Just a Strand

>> Sunday, September 8, 2019

Just as my head hit the pillow, the Ring alarm system alerted me to movement in the back yard. I hurried to the window to see if that cat was back again, the one causing me some sleepless nights.  

No cat.  Probably just a bug crawling on the camera.  That happens sometimes.  

Once again, my head aimed for the pillow.  And once again, the alarm sounded.  I was determined to catch the culprit this time.  Turning on the flood light for the yard, I searched for signs of any movement. 


Third time’s a charm. This time I knew there had been sufficient time for the video to display, so I checked the event list.  One strand of a cobweb hanging from the gutter moved slowly back and forth in front of the camera. 

A cobweb.  

This involved me putting on a house coat and house shoes, taking a trip to the garage for the broom and then walking to the back yard.  I saw no cobweb but swished the broom madly in all directions.  

There, that took care of that.  

But not so.  

No sooner had I climbed in bed, than the alarm repeated its message.  I do have the comedy routine on video, where I look like a wild woman, swinging that broom around the yard.  Up and down.  Back and forth.  Where in the world was that bloomin’ cobweb?  It wasn’t even a full-blown web; just a strand.  

Of course, by now I was wide awake.  Even though the alarm was silent, my brain was not.  

That’s when the thought occurred to me that life can be just like that.  It may be something very small and insignificant to us, but perhaps to someone else, their alarm bells are going off.  Maybe they were raised in an alcoholic home, you go out to dinner with them and they react to you having a glass of wine.  They may say something, or they may not.  They may just avoid you after that.  The picture of that glass of wine in your hand is more than they can handle. Mentally, they are waving that broom all around.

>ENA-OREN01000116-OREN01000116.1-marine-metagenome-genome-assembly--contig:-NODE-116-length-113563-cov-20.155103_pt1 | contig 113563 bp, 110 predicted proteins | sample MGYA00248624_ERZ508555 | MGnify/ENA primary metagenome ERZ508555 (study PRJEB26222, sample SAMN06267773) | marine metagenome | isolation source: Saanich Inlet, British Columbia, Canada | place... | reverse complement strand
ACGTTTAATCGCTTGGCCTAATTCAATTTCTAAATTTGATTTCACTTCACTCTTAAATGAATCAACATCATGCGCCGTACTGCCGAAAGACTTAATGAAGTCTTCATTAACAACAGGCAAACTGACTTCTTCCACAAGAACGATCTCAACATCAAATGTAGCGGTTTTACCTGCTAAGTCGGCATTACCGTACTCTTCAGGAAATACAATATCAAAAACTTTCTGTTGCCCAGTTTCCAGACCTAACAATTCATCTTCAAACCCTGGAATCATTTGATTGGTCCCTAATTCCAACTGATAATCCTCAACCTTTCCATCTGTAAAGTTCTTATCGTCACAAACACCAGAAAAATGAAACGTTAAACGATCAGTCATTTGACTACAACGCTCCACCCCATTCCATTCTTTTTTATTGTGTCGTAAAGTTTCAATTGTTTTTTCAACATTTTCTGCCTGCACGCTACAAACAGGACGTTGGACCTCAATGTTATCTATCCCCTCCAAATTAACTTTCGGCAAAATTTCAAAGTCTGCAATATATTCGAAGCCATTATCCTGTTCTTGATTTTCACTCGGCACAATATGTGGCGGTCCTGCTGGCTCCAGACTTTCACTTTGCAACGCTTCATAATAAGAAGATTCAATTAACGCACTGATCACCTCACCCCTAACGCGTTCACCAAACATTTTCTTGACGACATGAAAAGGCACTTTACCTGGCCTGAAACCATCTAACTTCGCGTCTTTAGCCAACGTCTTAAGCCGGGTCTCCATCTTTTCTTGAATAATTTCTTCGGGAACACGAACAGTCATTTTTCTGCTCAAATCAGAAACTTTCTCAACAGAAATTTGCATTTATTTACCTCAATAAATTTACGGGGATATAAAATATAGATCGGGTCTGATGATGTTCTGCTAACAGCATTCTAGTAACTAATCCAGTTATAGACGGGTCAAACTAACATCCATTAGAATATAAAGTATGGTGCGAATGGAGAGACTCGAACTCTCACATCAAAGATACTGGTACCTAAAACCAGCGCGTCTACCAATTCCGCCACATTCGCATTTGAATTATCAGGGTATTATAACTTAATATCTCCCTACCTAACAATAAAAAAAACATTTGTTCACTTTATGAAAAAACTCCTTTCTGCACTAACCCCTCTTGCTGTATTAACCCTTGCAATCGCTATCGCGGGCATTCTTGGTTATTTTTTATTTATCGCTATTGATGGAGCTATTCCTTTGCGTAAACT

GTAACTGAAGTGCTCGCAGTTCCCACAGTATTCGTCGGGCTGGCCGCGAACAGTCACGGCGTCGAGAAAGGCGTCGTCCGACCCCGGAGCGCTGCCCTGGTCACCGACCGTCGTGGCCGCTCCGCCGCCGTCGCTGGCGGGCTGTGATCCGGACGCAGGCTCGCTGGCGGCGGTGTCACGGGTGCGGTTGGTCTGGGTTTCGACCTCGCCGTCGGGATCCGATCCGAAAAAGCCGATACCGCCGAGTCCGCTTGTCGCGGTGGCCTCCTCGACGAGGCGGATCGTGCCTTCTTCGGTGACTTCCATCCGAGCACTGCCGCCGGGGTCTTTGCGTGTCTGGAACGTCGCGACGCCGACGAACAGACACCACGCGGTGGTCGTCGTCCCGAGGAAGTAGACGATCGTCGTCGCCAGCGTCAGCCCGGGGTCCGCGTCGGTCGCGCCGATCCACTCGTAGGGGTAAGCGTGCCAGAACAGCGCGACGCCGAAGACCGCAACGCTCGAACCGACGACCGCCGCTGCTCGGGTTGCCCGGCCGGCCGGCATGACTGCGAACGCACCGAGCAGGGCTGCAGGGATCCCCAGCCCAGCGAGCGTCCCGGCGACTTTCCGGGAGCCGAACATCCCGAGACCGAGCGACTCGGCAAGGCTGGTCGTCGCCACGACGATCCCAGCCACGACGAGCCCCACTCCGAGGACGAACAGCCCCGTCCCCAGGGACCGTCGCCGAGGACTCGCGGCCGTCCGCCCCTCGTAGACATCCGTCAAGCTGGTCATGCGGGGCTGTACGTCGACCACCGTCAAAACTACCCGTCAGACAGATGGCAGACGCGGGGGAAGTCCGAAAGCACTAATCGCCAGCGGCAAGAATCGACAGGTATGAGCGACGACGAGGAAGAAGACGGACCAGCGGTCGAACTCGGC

We just never know what life experiences they’ve encountered.

As a Christ-follower, I pray that I can be sensitive to the smallest signal someone emits.  Even though I may not understand the trauma, I can care about the aftermath they are dealing with and be there for them.  

“We’re all adrift in the same boat; too few days, too many troubles.  … So why not give us a break?  Ease up!  … You’ll watch over every step I take, but you won’t keep track of my missteps.”  Job 14:1, 6, 16  (MSG)


My Helper

>> Wednesday, September 4, 2019

As a person who lives alone, I’ve become more aware of the consequences of falling.  I hang on to something solid any time I use the step stool.  I make sure the floor has no obstructions in my pathway. And since my brother fell a few weeks ago, breaking ribs and hip, I have increased my vigilance.  

That’s why this scripture caught my attention as I read my Bible the other day.  

“It’s better to have a partner than go it alone. ….. If one falls down, the other helps. But if there’s no one to help, tough!” Ecclesiastes 4:9-10 (MSG)

That last sentence made me chuckle.  Tough.

There is a way to have help in my earthly world.  It’s a little device I carry in my pocket.  If I fall, I push the button and someone is there to respond to my need. And even though I didn’t mean to test it, I know it works.  

At work one day, I bumped the corner of my desk as I passed by.  Suddenly my pocket was talking.  “This is Sean.  Are you ok?” My boss turned to look at me.  “Who’s talking?”  

I reached in my pocket and removed the device.  

“I’m ok.  I’m at work and just bumped into my desk.”  

“Is there anyone there with you who can verify you are ok?”  

That’s when my boss’s sense of humor kicked in.  

“Yes, I’m her boss. Now get back to work.”  

Sean was assured it was an accident.  And I now carry that little tool with the button turned inward to avoid further mishaps.  

But I have so much more than just a piece of equipment in my pocket.  God walks through each day with me.  

I’m never going it alone.